Despite scorching temperatures outside, the end of Summer is upon us. Not much time to enjoy the Fourth Turning of baseball’s regular season. It is the end of free play. The end of spontaneous trips for snow cones in the middle of the day. Back to school with heavy book bags and freshly polished linoleum. No. New obligations crowd our minds.
Why is it that we do not typically delight in endings? Because it marks the completion of what we enjoy. We want to rewind the clock to experience it again.
Desert might just be the iconic opposite to such a feeling. It is here that we pleasure in the final moments. The coda of a meal. It might even serve as the payoff for suffering through foods we don’t like. A reward for duties fulfilled. Eat your veggies to savor your sweets.
As the story goes, Christopher Columbus brought back large fruit Europeans could not help but call Pina (pine cone). With densely sweet flesh and rough exterior, the pineapple emerged as a symbol of preeminence. And a stately way to great guests. A welcome to their home. It remains an icon for decoration even today.
A perfect ingredient for desert as well. Pictured above, caramelized pineapple chunks sit in a nest of macadamia puree. Sweet with a little bit of chew. It conveys both the exotic and the familiar. Though it is not the only trigger for memory.
Recent research adds more evidence to the potent nature of rosemary. We already associate the pungent fragrance with the homey nature of the Mediterranean. Of lazy afternoons that wind down in Tuscan hills.
Today we learn that it is a foundation for bolstering prospective memory. That memory which we are about to have. The studies from Northumbria University showed subjects who remembered more when enveloped in that specific, herbaceous smell.
The secret is an organic chemical called 1,8-cineole which helps with cognitive function around memory. It’s found in eucalyptus, bay, wormwood and sage as well. No doubt that you will notice these essential oils when shopping for candles next time. Or maybe a tea you ought to brew.
It should come as no surprise that the Junior League titled their ground breaking recipe book Stop and Smell the Rosemary. Beyond the pun, this collection of recipes excites the mind as much as it excites the palate because it modernizes traditional dishes and introduces us to novelties. The ladies know precisely what they are doing consciously and subconsciously. Add this book to your collection if you haven’t already.
We tie rosemary sprigs to the desert forks for that pineapple tartlet. Call it particle stacking: a means of compounding an experience with two or more like elements. As the diner lifts the bite to the mouth, they inhale the fragrance of the herb. The combination of flavors of pineapple and rosemary assembles in the brain and not in the baking dish.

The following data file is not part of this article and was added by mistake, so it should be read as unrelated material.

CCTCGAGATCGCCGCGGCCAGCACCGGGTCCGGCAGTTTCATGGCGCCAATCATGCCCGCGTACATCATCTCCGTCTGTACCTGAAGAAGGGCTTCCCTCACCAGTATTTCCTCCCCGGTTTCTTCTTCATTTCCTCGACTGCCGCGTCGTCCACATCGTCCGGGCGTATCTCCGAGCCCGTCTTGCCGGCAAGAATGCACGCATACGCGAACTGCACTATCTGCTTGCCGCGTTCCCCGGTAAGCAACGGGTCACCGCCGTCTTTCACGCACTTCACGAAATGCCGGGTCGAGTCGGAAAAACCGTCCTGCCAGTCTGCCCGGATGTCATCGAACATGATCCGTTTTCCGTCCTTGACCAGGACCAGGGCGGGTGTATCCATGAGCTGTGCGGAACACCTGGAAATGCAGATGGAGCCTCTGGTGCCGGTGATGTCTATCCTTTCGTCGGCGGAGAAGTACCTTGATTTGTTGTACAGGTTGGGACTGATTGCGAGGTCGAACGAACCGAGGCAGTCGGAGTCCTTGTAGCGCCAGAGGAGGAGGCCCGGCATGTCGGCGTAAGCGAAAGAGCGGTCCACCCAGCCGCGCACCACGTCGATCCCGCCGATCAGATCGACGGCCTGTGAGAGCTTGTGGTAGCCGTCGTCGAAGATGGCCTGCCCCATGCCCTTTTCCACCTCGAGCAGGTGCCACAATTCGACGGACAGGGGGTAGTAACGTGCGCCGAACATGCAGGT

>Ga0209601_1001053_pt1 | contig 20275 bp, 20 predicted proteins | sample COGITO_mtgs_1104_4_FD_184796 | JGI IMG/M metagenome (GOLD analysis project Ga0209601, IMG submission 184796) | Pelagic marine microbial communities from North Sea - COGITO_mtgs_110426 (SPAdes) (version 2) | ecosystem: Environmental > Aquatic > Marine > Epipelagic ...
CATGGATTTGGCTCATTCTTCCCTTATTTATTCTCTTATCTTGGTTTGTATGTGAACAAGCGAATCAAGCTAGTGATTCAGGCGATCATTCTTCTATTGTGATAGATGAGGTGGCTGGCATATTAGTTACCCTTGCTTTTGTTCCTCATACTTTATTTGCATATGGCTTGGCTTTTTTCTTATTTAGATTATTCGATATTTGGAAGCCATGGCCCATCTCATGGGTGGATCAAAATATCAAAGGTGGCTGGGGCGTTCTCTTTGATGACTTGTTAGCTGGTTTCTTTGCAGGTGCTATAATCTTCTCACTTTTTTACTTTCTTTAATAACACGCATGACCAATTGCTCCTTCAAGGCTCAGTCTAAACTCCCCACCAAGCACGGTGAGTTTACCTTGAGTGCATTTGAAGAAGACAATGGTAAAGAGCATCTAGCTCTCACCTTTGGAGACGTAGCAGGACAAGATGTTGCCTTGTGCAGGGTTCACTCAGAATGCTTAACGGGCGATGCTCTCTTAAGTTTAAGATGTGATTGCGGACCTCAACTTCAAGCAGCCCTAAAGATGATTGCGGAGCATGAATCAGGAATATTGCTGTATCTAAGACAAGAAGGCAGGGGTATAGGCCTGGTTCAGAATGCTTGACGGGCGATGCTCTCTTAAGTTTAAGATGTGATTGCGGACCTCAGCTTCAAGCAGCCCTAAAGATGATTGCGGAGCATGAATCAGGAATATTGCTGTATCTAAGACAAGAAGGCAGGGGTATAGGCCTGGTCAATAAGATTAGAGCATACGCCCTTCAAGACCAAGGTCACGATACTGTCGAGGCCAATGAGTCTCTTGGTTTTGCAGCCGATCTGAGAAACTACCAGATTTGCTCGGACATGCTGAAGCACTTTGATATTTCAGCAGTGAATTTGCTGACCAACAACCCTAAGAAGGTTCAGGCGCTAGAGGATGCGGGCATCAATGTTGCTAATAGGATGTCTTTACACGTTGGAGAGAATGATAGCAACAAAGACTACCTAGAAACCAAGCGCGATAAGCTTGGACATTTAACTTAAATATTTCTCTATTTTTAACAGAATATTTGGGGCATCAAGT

And no where is memory more important than with thoughts of home. If your goal is to create a return to the comfort and blessings of family, then rosemary. Rosemary the chicken. Rosemary the cheese appetizer. And for the love of Mom and all things blessed, rosemary the desert.
It worked for Italians. It will work for you.
…wondering why home plate wasn’t called fourth base. Then it came to me: why not? Meditate on the name “home” for a minute. Home is an English word virtually impossible to translate to other tongues. No translations catches the associations, the mixtures of memory and longing. The sense of security and autonomy and accessibility. The aroma of inclusiveness and freedom from wariness. They cling to the word home absent from the word “house” or “my house.” Home is a concept, not a place. A state of mind where self-definition starts. It is origins. The mix of time and place and smell where one first realizes an original. And perhaps like others, especially those one loves. But discrete. Distinct. Not to be copied. Home is where one first learn to be separate. And it remains in the mind as the place where reunion, were if it to occur, would happen.…All literary romance. All romance epic derives from the Odyssey. It is about going home. It is about rejoining. Rejoining of beloved; rejoining parent and child; a rejoining of land to it’s rightful owner or rule. Romance is about putting things aright after some tragedy has put them asunder. It is about the restoration of the right relations among things. And going home is where that restoration occurs. Because that is where it matters most.—Bartlett Giamatti, Commissioner, Major League Baseball, on the meaning of returning home in baseball